Pinkerton's ship, the Abraham Lincoln, arrives in the harbour, and Butterfly in great joy decorates the house with every last flower from the garden. She settles down with Suzuki and the child to wait for him. Their wordless vigil lasts the entire night. Suzuki and the baby fall asleep as the offstage chorus hums a tone-poem that evokes the beauty of the night and the hope in Butterfly's heart as she waits.
At sunrise, Suzuki insists that Butterfly get some sleep, and promises to wake her when Pinkerton arrives. Shortly after, Pinkerton and Sharpless appear with Pinkerton's American wife, Kate. The men desperately try to persuade Suzuki to break the news to Butterfly that Pinkerton and Kate want to take the child. Overcome with guilt, Pinkerton flees the scene.
Butterfly enters, looking for Pinkerton. When she sees Kate, she quickly grasps the situation and tells Kate that she will give up her son if Pinkerton comes back for him. Kate and Sharpless leave to find Pinkerton.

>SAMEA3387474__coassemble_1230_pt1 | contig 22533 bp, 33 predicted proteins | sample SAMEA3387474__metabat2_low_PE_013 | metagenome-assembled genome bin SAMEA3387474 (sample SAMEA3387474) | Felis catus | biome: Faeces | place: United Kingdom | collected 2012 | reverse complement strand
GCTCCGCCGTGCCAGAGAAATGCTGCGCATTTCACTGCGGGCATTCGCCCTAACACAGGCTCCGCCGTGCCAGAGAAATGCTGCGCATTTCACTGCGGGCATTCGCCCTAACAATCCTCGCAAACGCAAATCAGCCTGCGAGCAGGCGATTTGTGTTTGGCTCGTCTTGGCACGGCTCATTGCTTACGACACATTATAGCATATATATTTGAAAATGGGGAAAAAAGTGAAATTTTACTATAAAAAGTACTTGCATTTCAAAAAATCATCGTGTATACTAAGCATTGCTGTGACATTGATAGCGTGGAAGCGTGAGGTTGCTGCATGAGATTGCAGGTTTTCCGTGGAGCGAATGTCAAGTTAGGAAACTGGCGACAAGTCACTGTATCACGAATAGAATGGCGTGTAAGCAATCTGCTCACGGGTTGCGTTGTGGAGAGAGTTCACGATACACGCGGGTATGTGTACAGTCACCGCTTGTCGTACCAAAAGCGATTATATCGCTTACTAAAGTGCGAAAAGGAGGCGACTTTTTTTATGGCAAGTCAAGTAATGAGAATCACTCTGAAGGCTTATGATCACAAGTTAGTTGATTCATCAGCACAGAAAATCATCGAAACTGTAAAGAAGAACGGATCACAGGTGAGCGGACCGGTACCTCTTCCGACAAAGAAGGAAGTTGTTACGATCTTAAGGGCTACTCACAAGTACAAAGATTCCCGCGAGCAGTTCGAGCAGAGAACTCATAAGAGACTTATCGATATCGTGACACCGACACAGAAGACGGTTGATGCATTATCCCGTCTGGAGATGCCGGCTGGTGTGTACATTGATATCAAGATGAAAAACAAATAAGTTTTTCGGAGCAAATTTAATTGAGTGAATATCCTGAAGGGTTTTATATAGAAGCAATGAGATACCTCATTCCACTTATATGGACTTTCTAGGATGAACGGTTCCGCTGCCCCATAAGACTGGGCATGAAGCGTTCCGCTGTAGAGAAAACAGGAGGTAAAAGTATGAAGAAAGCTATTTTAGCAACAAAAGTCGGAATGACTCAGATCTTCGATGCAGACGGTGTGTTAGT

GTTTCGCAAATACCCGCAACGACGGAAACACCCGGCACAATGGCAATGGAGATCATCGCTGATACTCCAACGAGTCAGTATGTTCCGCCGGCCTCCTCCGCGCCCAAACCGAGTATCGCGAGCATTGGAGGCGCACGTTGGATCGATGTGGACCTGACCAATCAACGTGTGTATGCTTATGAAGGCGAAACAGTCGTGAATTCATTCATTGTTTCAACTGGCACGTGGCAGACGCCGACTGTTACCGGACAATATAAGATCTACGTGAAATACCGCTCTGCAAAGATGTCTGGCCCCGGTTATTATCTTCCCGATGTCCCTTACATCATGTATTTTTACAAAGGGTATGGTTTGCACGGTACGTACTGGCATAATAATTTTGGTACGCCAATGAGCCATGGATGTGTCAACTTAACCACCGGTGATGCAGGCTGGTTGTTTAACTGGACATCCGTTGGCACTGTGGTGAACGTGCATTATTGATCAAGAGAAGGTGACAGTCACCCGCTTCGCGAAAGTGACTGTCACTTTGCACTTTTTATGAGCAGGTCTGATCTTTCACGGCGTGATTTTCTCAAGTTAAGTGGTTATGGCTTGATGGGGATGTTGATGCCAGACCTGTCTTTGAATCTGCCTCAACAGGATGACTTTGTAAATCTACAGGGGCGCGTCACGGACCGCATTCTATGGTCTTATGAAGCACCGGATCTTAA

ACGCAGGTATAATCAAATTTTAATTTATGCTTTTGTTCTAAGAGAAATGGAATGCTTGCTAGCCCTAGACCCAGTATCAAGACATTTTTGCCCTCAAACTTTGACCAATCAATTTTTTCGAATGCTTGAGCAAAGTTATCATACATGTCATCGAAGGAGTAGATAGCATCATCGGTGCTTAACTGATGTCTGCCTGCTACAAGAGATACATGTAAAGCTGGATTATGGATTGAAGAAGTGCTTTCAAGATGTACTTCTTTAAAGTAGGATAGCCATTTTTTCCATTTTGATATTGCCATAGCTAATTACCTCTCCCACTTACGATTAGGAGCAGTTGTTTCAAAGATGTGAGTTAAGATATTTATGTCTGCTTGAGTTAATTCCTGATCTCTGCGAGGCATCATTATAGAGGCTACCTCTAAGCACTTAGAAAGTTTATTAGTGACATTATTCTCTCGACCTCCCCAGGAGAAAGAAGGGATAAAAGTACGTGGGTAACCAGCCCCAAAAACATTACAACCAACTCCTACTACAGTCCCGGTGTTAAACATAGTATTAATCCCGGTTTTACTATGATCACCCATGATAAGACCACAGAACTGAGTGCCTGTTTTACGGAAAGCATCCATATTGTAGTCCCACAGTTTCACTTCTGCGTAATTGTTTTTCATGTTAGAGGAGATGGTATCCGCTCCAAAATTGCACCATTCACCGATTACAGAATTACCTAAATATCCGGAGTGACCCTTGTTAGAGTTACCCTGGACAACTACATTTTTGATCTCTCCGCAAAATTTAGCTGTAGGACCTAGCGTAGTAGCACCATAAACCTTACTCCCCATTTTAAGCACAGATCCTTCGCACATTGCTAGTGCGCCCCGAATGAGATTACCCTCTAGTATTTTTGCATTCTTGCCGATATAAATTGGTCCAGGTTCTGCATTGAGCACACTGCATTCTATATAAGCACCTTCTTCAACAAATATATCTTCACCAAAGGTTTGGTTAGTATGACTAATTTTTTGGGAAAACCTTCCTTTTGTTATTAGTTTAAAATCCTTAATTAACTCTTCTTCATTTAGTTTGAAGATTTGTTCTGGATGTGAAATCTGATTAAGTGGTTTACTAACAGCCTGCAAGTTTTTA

Butterfly sends Suzuki out of the room and takes out the dagger with which her father had committed suicide, saying, One shall die with honour who no longer can live with honour. As Butterfly points the knife at her throat, Suzuki pushes the child into the room. Butterfly says goodbye to the child, gently blindfolds him, and goes behind a screen. She stabs herself just as Pinkerton rushes in, anxiously calling her name.
POV Newsletter on Madama Butterfly.
Libretto of the Opera CD booklet from the Chandos Opera in English series. The Libretto begins on p.70